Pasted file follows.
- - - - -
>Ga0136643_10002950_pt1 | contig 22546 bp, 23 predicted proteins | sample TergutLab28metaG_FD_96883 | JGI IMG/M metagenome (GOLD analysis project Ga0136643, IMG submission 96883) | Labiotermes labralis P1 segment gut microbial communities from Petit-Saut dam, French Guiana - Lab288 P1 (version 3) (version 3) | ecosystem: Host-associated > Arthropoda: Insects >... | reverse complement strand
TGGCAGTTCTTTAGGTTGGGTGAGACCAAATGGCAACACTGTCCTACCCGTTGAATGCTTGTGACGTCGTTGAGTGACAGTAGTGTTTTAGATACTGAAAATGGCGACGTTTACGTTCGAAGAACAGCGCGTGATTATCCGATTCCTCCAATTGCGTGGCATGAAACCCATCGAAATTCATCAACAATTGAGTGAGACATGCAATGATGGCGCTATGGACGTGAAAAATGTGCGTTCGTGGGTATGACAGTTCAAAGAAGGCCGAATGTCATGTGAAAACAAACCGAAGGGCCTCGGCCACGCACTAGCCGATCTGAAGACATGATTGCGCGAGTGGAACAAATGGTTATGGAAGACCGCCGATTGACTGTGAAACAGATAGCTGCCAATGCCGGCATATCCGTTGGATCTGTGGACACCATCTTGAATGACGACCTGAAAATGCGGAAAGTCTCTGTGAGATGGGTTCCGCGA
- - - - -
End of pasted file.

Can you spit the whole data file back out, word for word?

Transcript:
>Ga0136643_10002950_pt1 | contig 22546 bp, 23 predicted proteins | sample TergutLab28metaG_FD_96883 | JGI IMG/M metagenome (GOLD analysis project Ga0136643, IMG submission 96883) | Labiotermes labralis P1 segment gut microbial communities from Petit-Saut dam, French Guiana - Lab288 P1 (version 3) (version 3) | ecosystem: Host-associated > Arthropoda: Insects >... | reverse complement strand
TGGCAGTTCTTTAGGTTGGGTGAGACCAAATGGCAACACTGTCCTACCCGTTGAATGCTTGTGACGTCGTTGAGTGACAGTAGTGTTTTAGATACTGAAAATGGCGACGTTTACGTTCGAAGAACAGCGCGTGATTATCCGATTCCTCCAATTGCGTGGCATGAAACCCATCGAAATTCATCAACAATTGAGTGAGACATGCAATGATGGCGCTATGGACGTGAAAAATGTGCGTTCGTGGGTATGACAGTTCAAAGAAGGCCGAATGTCATGTGAAAACAAACCGAAGGGCCTCGGCCACGCACTAGCCGATCTGAAGACATGATTGCGCGAGTGGAACAAATGGTTATGGAAGACCGCCGATTGACTGTGAAACAGATAGCTGCCAATGCCGGCATATCCGTTGGATCTGTGGACACCATCTTGAATGACGACCTGAAAATGCGGAAAGTCTCTGTGAGATGGGTTCCGCGA